SOC 2 isn’t some backyard certification that only two people have heard of. Any and all B2B software vendors need to be SOC 2 compliant sooner or later, meaning that the vast majority of clients will know what it is and what it means.
Instead of having to go over all of your security measures with each and every client to assure them that their data is safe with you, all you need to say is “yes, we’re SOC 2 compliant”.
No more multi-sheet excel workbooks your IT team needs to use to respond in detail to every sale - one little certification and you’re good to go!
Your potential bookings will grow
Remember what I said about SOC 2 being required for some clients to consider doing business with you? Well, with those clients come massive potential to increase your revenue!
You’re not just raising your standards for new clients either - even prospects who don’t require SOC 2 compliance will have more confidence in you as a solution if they know that you have rock-solid security procedures. As such it makes you more attractive even to clients you were already marketing to!
Warnings against SOC 2 compliance
SOC 2 compliance isn’t all positive though - there are a few aspects that you should carefully consider before deciding whether or not to commit to an audit.
- SOC audits are expensive and very time consuming
- Your vendors also need SOC 2 compliance
- Your clients might not need SOC 2 compliance
- You could end up with the wrong SOC audit
SOC audits are expensive and very time consuming
SOC 1 and 2 audits don’t come cheap. Both have to be performed by an accredited professional and neither (especially SOC 2) can be carried out without affecting your regular operations.
In other words, you’re not just paying upwards of $40,000 for a (mandatory) readiness assessment and a SOC 2 Type I audit (the cheapest type of SOC 2 audit). You’re paying far more in lost productivity, legal costs, and so on.
That’s not even mentioning how long these audits can take!
Risk Crew estimates that a SOC 2 Type I audit will take roughly 7 months from the point of deciding you need one to receiving the certification. Type II will likely take another 12 months on top of that, meaning you’re looking at over a year and a half of time before you can get certified.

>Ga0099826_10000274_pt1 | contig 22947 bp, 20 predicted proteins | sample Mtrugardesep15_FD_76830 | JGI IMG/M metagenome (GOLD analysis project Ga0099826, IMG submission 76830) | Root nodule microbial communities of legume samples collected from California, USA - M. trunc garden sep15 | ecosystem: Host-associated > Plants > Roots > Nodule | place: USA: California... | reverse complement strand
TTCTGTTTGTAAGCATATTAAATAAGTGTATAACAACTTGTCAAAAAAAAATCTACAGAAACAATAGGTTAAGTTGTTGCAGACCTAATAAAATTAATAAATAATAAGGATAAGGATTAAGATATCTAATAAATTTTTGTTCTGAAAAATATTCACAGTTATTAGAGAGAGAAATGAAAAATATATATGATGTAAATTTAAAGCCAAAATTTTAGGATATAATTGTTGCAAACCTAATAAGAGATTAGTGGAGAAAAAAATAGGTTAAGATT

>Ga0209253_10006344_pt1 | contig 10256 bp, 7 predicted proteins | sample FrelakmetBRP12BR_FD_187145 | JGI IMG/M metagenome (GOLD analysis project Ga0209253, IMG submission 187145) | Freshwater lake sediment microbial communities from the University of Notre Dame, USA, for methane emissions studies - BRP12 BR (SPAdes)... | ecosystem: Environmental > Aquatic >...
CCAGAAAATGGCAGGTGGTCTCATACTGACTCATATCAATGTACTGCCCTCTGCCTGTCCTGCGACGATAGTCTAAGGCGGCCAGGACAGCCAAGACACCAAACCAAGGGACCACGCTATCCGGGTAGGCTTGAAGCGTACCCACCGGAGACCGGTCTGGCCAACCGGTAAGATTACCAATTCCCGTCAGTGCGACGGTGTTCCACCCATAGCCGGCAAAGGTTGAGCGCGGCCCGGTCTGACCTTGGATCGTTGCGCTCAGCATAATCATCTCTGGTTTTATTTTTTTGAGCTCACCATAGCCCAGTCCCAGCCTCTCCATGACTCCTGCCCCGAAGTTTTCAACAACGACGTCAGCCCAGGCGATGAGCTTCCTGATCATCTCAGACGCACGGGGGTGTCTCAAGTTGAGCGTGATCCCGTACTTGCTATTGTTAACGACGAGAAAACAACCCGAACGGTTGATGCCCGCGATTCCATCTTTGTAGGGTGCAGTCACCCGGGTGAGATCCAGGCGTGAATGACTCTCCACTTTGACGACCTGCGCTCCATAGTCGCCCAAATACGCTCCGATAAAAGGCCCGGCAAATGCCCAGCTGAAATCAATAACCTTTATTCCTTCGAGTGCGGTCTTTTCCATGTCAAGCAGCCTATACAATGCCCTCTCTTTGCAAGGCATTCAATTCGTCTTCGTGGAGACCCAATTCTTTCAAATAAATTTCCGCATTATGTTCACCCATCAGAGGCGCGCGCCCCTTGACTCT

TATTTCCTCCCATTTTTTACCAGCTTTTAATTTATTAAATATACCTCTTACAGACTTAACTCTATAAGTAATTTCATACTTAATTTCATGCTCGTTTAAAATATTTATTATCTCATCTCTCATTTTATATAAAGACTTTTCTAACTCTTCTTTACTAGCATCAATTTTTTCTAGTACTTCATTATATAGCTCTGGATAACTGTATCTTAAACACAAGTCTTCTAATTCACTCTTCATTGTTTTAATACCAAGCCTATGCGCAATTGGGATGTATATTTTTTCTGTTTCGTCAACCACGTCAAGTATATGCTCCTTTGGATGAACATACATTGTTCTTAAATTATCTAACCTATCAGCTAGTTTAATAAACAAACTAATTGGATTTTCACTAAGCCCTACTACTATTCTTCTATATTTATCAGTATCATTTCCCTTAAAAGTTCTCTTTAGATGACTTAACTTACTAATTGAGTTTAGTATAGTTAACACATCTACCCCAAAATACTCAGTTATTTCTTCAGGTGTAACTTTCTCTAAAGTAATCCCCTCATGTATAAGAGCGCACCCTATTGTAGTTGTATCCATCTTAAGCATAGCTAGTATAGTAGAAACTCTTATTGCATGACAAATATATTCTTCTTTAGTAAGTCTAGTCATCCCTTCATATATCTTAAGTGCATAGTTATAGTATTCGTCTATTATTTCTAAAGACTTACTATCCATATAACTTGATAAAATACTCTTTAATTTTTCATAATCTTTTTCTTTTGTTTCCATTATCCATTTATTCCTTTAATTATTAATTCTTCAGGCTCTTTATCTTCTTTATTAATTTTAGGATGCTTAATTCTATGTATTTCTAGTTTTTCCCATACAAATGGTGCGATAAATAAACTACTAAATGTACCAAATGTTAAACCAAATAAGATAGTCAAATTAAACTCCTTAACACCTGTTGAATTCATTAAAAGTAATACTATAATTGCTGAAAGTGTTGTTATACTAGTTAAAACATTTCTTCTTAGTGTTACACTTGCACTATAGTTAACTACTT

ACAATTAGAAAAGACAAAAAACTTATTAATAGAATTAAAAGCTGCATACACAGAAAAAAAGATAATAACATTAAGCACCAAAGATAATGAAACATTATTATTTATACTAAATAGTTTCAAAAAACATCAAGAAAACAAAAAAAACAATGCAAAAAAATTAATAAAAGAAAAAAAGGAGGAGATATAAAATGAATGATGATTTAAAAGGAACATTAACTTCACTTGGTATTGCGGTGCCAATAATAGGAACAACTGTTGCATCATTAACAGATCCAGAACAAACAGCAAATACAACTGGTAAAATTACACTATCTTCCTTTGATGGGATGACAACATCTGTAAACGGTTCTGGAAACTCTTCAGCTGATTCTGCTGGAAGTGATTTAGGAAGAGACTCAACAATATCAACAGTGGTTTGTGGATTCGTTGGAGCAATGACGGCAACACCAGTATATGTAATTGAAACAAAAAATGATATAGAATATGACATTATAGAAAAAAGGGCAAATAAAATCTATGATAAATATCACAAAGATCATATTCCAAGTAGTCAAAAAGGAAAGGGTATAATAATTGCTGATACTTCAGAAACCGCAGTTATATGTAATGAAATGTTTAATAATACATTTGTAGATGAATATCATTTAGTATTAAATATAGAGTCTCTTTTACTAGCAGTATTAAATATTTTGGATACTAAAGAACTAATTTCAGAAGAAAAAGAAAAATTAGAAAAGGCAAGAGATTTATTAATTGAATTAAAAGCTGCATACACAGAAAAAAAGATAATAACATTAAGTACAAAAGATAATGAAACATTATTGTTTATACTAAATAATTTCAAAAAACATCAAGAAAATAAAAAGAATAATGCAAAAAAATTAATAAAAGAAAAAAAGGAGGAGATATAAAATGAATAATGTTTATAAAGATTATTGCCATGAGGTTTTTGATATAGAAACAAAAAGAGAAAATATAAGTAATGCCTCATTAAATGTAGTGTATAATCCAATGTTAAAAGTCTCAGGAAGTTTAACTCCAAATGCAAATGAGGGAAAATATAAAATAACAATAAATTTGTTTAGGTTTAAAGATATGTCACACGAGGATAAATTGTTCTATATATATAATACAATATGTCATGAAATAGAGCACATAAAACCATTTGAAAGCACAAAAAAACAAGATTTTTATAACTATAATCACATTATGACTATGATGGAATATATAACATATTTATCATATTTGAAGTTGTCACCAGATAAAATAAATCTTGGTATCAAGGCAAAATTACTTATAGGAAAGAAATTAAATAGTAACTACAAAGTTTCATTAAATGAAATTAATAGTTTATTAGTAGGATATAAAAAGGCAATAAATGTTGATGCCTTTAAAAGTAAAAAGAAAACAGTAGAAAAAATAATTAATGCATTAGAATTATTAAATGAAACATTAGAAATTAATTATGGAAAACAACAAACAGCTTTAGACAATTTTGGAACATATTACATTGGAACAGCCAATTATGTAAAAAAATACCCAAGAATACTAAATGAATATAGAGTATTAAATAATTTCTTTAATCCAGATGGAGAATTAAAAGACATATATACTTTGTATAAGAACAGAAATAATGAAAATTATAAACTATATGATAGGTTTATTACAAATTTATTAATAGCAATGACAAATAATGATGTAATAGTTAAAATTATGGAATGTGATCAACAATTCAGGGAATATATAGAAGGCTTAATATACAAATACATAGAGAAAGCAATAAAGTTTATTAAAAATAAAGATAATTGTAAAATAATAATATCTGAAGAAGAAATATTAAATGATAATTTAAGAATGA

In short, you have to plan well in advance for when you’ll need SOC 2 compliance.
Your vendors also need SOC 2 compliance
There’s no point in locking your gate if thieves can just step over it. In the same sense, if your vendors aren’t SOC 2 compliant then they’ll be flagged as a weakness in your system. You’ll still get certified, but the auditor’s letter in your SOC 2 report will reveal their concerns about your vendors’ security.
The only way to get certified while also using vendors that aren’t is to effectively perform a SOC 2 audit yourself in so much as making sure that vendors use the same methods as your own company to secure everything.
But that’s not the worst of it!
You might think that the solution to one of your vendors lacking SOC 2 certification would be to switch to a competitor who does have it.
It’s not as simple as that.
Remember that your vendors (or, at least, the ones who have access to your client data and thus need SOC 2 compliance) likely directly integrate into your software platform. You can’t just switch vendors to one that’s already SOC 2 compliant with a couple of clicks - it’s a massive undertaking that cuts into your ability to deliver customer-facing features and functionality.
There’s no easy solution. Either you bite the bullet and start untangling yourself from your current (non compliant) vendors, or you do a full vendor audit on every vendor who lacks SOC 2 compliance.
Your clients might not need SOC 2 compliance
There are three possibilities here; your client might be misinformed and not need SOC 2 compliance (or SOC compliance in general), they might be using it as an excuse not to buy what you’re selling, or your team could be prioritizing compliance before you actually need it.